Maybe I’m an old-school Debbie Downer (which is weird because it’s not like I’m 50 years old!) but for me productivity apps never quite made it into my heart, there to stay forever and ever. Nothing beats pen and paper for me. And yet, productivity apps are more powerful than ever now on the market. Everyone wants a piece of the app that will make them procrastinate less, an app that will let them scan documents on their phones, an app that will allow them to take notes on the go.
Look. To me, things make more sense on paper. I know. Weird. I work on computers all day and can’t take two seconds to write notes to myself on Notepad? What am I, deranged?! No, just myself.
I grew up reading and writing. On real paper. Tangible things are precious to me, and harder to forget. On a computer, I multi-task too much to remember that there’s something important due at a certain date. If I have it right in front of my eyes on a Post-It or a paper calendar, then there are less chances of me forgetting. And ruining my eyes by staring at another screen.
Here is a list, borrowed from Business Insider, of some of the best productivity apps on the market right now, and my refutations and explanations as to why they’re not for me.
Swipe. Edit. Note.
I’d rather have paper or a notebook to take notes or write down lists. As you might have noticed from some of my posts, I do write stories from time to time, but I’ve never been able to write them directly on the computer. That’s because I can’t concentrate when I’m in front of a screen; in fact, if you sit me in front of a tv screen during a meal, you probably won’t have my attention even if what’s on screen is boring me to tears. Some sort of attention deficit, I’m sure, but it’s harmless enough, and I’m well aware that taking notes on a screen works awesomely for some people. Don’t think it’ll ever win me over. After all, I’m a bookworm and I refuse to get a Kindle or tablet for the same reason: I don’t like staring at a screen if I can help it. Writing is one of those ways I can not be in front of one.
Know who matters and how.
Well, I’ll concede that I do keep my contacts on Google Contacts, but I’d rather just use Google Contacts than start building a new address book on Humin. I had a teacher in college that used to say, “be intelligently lazy” for all of our work. It doesn’t mean actually being lazy. It just means working almost effortlessly. Mind you, this teacher was teaching us how to use the Microsoft Suite and this was most often said during the Microsoft Access part of the course, because, you know, macros are awesome and make working in Access a breeze. Not that I remember anything about Access. I really don’t. I didn’t like it then and I still don’t now. But I do plan on being “intelligently lazy” in my life, so I can avoid running into impossible obstacles. I don’t need an app that does what another one does. That’s just redundancy, in my opinion.
Powerful automation made simple.
Workflows includes actions that use the content you create or receive on your device and interacts with your frequently-used apps to make your life seem less complicated. However, I’d rather keep my workflow as human and mindful as possible. What if I don’t want to become ruled by my phone? What if I don’t want to become an automaton? Predictable? Thanks, but no thanks. I’ll keep control over my phone, thanks.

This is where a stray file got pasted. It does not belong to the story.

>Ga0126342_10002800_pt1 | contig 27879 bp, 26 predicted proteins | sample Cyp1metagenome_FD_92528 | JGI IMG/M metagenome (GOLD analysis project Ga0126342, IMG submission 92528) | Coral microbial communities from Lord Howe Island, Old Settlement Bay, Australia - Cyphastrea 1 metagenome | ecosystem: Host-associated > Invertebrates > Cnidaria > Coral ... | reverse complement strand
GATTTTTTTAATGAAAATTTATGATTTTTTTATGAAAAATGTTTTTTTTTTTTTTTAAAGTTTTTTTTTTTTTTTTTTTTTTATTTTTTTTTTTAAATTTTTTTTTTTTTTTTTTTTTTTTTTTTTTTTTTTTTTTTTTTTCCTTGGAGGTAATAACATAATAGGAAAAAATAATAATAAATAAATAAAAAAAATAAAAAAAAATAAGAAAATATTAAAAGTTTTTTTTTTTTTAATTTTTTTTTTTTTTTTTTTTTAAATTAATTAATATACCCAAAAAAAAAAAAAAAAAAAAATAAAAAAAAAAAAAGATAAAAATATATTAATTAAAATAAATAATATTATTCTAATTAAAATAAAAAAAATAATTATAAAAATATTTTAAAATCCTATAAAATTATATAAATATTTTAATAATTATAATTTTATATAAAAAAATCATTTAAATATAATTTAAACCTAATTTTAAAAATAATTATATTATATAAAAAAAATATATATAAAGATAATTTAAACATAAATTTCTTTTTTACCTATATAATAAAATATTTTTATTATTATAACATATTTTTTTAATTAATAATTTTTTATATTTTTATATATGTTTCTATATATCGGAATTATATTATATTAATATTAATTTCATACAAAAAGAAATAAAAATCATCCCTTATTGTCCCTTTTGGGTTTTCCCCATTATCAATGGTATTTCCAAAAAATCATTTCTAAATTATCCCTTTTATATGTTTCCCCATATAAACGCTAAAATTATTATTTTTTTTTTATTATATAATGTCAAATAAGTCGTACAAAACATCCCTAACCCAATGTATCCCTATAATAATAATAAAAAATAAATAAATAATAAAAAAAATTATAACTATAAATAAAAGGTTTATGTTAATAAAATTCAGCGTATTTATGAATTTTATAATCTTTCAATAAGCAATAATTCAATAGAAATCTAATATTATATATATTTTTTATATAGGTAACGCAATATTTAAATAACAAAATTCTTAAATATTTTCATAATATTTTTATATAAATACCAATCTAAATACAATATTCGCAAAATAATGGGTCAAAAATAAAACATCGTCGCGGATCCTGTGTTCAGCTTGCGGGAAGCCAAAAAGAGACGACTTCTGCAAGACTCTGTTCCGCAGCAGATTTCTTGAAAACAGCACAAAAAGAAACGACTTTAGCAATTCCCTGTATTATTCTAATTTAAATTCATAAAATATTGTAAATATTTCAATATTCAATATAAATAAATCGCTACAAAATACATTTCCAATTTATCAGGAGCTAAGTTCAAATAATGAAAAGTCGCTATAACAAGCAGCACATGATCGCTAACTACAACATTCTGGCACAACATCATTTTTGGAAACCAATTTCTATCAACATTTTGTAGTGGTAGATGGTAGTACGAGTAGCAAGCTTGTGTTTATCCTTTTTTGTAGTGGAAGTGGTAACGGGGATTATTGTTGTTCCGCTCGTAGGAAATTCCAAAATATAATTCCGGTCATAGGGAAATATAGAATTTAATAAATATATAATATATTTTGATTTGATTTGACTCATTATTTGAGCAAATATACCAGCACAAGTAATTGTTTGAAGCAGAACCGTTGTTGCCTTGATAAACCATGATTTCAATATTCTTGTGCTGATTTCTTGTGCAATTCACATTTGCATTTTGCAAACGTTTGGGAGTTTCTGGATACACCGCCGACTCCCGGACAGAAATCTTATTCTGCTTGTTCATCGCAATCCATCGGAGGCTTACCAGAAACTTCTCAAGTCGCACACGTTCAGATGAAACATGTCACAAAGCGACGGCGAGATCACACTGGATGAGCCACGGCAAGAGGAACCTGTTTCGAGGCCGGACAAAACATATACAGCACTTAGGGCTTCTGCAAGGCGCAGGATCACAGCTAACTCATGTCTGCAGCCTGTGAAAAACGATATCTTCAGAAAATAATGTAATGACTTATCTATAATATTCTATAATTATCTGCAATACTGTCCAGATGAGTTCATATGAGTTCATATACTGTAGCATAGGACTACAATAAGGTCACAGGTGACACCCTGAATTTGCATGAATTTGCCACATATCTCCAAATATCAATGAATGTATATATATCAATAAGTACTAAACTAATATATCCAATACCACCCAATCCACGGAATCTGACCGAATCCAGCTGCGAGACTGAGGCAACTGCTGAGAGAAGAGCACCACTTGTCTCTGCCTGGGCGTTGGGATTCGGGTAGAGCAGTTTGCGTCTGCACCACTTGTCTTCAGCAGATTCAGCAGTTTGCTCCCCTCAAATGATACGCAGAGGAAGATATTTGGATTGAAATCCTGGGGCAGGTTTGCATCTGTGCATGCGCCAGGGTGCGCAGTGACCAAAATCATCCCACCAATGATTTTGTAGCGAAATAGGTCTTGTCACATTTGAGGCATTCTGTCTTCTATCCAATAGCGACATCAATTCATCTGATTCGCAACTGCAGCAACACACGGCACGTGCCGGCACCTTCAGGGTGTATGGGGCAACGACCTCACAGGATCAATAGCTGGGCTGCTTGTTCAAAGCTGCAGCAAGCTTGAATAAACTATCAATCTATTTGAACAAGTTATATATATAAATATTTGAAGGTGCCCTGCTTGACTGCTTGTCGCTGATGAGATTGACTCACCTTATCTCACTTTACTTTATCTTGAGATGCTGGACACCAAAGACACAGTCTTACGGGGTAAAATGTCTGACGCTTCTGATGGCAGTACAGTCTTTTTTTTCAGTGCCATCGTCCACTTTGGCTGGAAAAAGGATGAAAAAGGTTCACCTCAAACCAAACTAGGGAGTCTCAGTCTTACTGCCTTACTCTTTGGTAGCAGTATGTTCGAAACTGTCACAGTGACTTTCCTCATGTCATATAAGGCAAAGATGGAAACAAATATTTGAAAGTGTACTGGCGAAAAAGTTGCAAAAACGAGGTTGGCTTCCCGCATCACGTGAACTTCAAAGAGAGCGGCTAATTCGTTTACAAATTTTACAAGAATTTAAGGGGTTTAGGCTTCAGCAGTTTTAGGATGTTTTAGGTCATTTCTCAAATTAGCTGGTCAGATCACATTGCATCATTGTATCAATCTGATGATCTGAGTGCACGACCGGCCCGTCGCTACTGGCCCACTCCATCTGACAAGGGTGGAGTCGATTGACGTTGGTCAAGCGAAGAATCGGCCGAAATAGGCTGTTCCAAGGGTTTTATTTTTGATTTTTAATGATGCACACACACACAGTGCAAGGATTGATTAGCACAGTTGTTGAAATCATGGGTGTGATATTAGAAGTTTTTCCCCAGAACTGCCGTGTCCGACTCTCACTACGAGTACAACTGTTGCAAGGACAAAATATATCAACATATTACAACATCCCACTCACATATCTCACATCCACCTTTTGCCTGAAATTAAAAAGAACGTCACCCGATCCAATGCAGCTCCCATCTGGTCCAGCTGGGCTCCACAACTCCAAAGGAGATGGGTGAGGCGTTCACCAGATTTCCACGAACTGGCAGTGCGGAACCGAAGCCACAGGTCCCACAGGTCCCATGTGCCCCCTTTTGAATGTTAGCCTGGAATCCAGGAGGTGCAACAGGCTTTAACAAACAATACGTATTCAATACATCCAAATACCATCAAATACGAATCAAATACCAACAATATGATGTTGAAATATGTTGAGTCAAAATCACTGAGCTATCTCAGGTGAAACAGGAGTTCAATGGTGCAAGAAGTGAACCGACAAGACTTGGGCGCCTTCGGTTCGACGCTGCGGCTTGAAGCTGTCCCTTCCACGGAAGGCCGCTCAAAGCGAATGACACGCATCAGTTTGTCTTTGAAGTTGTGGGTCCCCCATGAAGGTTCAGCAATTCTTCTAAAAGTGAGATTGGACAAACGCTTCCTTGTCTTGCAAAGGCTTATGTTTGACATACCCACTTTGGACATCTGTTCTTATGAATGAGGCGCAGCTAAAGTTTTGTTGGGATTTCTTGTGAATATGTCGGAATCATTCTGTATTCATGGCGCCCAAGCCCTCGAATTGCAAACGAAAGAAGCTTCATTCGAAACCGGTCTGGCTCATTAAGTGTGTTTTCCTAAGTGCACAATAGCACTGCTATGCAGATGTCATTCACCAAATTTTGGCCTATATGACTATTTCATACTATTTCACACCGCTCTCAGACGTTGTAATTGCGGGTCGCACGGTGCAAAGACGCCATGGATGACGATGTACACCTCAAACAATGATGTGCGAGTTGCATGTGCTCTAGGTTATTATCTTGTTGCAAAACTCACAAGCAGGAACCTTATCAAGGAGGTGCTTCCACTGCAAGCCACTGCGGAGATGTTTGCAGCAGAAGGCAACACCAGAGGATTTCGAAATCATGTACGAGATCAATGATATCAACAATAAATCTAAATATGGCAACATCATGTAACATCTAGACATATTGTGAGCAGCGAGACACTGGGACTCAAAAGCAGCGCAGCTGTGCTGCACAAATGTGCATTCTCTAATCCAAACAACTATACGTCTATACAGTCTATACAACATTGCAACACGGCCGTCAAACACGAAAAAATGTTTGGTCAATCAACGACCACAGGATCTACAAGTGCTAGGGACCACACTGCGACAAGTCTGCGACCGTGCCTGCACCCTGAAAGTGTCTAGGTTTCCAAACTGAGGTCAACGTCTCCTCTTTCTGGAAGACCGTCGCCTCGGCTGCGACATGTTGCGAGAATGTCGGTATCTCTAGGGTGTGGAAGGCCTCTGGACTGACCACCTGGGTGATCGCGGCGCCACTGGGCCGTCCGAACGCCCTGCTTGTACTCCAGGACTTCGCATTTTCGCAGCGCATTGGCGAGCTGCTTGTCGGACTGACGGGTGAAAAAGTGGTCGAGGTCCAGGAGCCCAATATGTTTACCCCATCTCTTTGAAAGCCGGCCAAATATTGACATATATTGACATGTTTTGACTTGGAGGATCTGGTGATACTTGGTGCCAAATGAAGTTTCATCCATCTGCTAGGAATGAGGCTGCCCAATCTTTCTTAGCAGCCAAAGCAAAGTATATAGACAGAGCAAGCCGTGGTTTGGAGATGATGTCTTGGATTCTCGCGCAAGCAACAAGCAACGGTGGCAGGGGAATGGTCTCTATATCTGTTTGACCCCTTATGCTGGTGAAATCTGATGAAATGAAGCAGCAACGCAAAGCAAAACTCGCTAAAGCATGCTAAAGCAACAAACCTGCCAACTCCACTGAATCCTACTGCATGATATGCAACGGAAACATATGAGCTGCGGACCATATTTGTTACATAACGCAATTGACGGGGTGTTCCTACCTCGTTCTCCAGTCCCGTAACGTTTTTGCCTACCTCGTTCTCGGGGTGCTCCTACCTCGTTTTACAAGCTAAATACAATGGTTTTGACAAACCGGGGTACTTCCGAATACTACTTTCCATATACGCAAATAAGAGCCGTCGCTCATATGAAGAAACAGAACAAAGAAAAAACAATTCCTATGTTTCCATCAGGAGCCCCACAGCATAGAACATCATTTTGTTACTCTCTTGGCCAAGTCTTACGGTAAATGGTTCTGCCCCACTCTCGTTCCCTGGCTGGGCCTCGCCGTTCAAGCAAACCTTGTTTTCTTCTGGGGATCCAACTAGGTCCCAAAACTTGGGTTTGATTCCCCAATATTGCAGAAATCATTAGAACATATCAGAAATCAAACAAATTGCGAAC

The new and improved Outlook app unifies your email, calendars, cloud storage, and contacts, so it’s easier to get things done.
Well, for one, I own an Android, which apparently Outlook doesn’t support, and for another, I’m pretty happy with how Gmail’s app has been doing its job. I do however like how the actions (archive, delete, etc.) are laid out and made possible. That is something that Gmail designers should look into improving on their own app.
When you need to get something down fast, Paper is ready.
I’ll admit, it looks pretty cool, but again, it’s for iPhone and iPad only. Plus, I’d rather organise my thoughts in an analog way, just like I mentioned for the Letterspace app.
Well, nothing is conclusive. But, when I think of productivity app, I’m just reminded of one of my old boss’s sons that barged in one day and said he couldn’t live without his phone, that would be so lost without it. And I think, God, I don’t ever want to think that. Sure, when I lived abroad my smartphone was my buoy: I had Google Translate a finger tap away, I had the bus app to know where my bus was and where I should get off, I could communicate with my friends and coordinate our meetups and all… Sure, it was extremely useful in my life because I would have been pretty lost in South Korea with no idea what people were saying or what signs meant, where buses went, or where my friends were. Sure. I couldn’t have survived without it. But the story I mentioned of my old boss’s sons is vastly different in the sense that he’s one of those people that absolutely has to check his phone when it beeps, he has to answer a phone call in the middle of a meeting, etc. Those are things I aspire not to do, and that’s why I aspire not to become addicted to my phone, as snazzy as it is.
So, in the end, it’s everyone’s prerogative. Do you. If a productivity app works for you, awesome, go for it. But for me, productivity apps are just the opposite: they distract me.
What about you? What’s your take on productivity apps? Let me know in the comments!